6 Responses

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  1. Jim Groom February 12, 2010 at 1:06 am |


    I just can;t help but think such a middle-of-the-road approach belies the logic behind the LMS: control. Do we really need an LS for a gradebook? Or an email tool, banner does that for us? There’s the majority of your usage as suggested by Jon Mott’s own stats. And the simple fact is all the money spent on the enterprise purpose of Bb and their ilk are resources diverted from investing people to imagine and work with faculty and students. The LMS has enabled us to routinize edtech to the point where it becomes almost like a factory, or to use an image from gardner Campbell, a feed line for cattle. What is we redirected that money into people thinking about a professional/teaching/learning network online that they can from, cultivate, and manage. An extremely useful, and some would argue urgent, tool for educators and students alike that the LMS continues to preclude through a false sense of elearning. It’s inauthentic in this moment, and I think the more we try and marry peanut butter and chocolate, the worse our online incontinence will become. The LMS is one of the major obstacles in encouraging and pushing faculty and students alike to experiment, it’s eating our resources and has come to represent a “necessary evil”—even though we all know a grade book, email, and quiz feature are the three elements convincing us to remain behind an institutional firewall.

    And while I agree not everything has to be open or closed, I still think it should be our choice to decide which. We don;t have that choice in most LMSs, and quite frankly, if we continue to wait on their rate of innovation, we’ll be sunk. Web 2.0 is over 5 years old, the tools have suggested real possibility and promise for networked learning and online cooperation, why would we still be using LMSs? I just don;t get it, the reasons to stay have never convinced me, and I can;t help but thinking preaching the middle ground right now just promises more of the same for the next five years.

  2. Maryanne February 12, 2010 at 10:28 am |

    Finally joined Twitter and your name popped up when I did an ‘ed/tech’ search, and since I love Richmond….I thought I’d personally introduce myself–a bus/tech teacher in a rural high school in PA. I love tech stuff and am grasping bits at a time. Already use wikis; edmodo; live share; linkdin and now Twitter. Looking forward to reading your tweets.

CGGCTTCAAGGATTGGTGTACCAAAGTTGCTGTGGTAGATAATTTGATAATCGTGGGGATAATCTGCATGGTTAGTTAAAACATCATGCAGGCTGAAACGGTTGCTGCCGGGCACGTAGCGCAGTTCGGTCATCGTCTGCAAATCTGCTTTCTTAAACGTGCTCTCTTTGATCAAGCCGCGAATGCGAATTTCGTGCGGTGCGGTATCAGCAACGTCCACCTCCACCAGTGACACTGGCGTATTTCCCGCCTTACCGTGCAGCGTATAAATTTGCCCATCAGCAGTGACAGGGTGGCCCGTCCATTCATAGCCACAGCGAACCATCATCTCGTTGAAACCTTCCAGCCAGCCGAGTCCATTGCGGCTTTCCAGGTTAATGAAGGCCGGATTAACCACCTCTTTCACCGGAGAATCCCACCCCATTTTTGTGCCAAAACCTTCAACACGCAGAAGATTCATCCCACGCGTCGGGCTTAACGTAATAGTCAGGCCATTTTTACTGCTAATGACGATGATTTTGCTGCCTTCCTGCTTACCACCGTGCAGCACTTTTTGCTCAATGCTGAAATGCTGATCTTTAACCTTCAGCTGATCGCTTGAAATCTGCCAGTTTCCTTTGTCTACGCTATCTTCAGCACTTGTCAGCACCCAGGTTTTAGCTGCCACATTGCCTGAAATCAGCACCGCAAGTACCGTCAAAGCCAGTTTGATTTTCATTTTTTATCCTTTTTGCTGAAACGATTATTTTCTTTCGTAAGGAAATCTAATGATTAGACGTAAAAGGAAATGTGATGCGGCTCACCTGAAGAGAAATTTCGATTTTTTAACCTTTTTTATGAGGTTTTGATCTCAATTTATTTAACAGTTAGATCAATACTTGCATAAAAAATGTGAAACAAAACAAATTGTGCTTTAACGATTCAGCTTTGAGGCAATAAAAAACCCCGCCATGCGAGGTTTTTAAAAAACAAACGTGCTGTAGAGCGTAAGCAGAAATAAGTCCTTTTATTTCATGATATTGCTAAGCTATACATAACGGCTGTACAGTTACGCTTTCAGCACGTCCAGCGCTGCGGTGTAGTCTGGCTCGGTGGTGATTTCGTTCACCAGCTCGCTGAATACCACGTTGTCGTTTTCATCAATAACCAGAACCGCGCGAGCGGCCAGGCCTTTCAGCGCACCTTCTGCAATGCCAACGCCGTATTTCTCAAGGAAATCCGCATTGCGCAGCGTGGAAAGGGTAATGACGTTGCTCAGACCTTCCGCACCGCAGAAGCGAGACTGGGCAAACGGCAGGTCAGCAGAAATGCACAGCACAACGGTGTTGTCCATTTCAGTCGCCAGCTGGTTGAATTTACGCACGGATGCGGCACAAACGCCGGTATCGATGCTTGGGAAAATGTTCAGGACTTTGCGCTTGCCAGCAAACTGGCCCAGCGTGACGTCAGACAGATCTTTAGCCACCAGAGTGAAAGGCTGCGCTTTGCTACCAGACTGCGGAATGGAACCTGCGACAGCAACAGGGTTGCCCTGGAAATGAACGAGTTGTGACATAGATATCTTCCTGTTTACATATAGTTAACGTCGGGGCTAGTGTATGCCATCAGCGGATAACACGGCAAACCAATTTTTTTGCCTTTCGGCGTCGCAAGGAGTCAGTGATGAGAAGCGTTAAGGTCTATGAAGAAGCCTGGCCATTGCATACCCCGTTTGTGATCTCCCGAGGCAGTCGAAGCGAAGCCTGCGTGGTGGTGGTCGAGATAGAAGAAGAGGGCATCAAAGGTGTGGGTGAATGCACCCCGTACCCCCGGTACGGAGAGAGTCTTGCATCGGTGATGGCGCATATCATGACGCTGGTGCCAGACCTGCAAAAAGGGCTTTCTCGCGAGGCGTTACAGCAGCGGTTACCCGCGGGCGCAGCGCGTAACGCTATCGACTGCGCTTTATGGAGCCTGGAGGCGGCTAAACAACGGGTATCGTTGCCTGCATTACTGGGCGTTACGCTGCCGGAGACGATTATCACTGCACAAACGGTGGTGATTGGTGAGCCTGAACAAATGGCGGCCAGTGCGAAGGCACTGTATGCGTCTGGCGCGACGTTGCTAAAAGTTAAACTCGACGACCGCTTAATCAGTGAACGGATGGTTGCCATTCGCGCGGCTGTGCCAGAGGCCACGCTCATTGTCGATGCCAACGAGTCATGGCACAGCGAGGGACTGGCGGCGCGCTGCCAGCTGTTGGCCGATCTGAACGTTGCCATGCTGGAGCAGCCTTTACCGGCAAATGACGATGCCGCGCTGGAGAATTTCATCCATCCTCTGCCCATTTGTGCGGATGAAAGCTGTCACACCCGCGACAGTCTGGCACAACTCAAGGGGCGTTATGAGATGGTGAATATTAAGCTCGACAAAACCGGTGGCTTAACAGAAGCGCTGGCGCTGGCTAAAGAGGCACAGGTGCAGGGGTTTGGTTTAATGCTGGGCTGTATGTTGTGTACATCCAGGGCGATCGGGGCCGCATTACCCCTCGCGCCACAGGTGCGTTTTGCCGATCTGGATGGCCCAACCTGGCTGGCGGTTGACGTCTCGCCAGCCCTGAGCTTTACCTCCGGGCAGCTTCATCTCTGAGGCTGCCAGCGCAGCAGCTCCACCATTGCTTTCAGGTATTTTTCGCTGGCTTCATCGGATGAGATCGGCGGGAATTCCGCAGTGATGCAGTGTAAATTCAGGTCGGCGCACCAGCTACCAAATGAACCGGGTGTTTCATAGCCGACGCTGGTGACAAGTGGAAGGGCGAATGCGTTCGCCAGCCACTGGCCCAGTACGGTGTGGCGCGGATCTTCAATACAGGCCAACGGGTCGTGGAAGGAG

3. Jon Mott February 12, 2010 at 5:46 pm |

    I think I’ve officially arrived. The Rev, er Rorschach, has called me out with one of his trademark vids. I’m honestly quite flattered.

    But I do have to say that (a) I intentionally overstated the the possibility of Jim Groom-Michael Chasen harmony for shock value and (b) my argument should not be taken as a defense of the LMS. If you listen to my entire presentation (skipping past the tongue-in-cheek stuff about peanut butter and chocolate, starting with about slide 71), I think it’s quite clear that I am, in fact, advocating a dramatic reordering of things.

    The AND that I’m referring to is the blending of the secure, university network for private, proprietary data (e.g., student records) and the open, read-write Web. I have said (on many occasions) that the days of the LMS paradigm are numbered. I’m certainly not trying to extend them by suggesting that we balance both open and closed learning networks.

  4. Jared Stein February 12, 2010 at 7:12 pm |

    Of course you agree with Jon–both of you guys wear ties!

    Seriously, though, you bring up some good points, while Jim’s argument remains compelling at a level that’s almost frightening. Thus I am still sitting on the fence on this issue. I know I want to see some schools model the LMS-free approach (or maybe allowing this privilege to traditional schools is too much within the scope of control to escape infection from the normalizing, minimizing, identity-reducing, counter-exploratory goals of being free to use and own your own stuff) before I say we have to choose either or. The one sobering fact I deal with day-to-day is this army of faculty who won’t/can’t use or encourage use of open tools, but might use institutionally controlled tools that are in fact aimed at the lowest common denominator. The counter argument that chokes me is that I shouldn’t be worried about the faculty; I should be worried about the students.

    Lots of sorting still to do in my mind…

  5. Ed Webb February 12, 2010 at 9:13 pm |

    I wish to echo and emphasize one of Jim’s points – the choice of open and closed should rest with the educator (FERPA permitting – and it permits quite a lot), not be always already determined by centralized fiat. I use moodle when it seems like the right tool, but I use a free wiki instead where I need openness, because moodle is as walled a garden as Blackboard, albeit a more flexible and friendly one.

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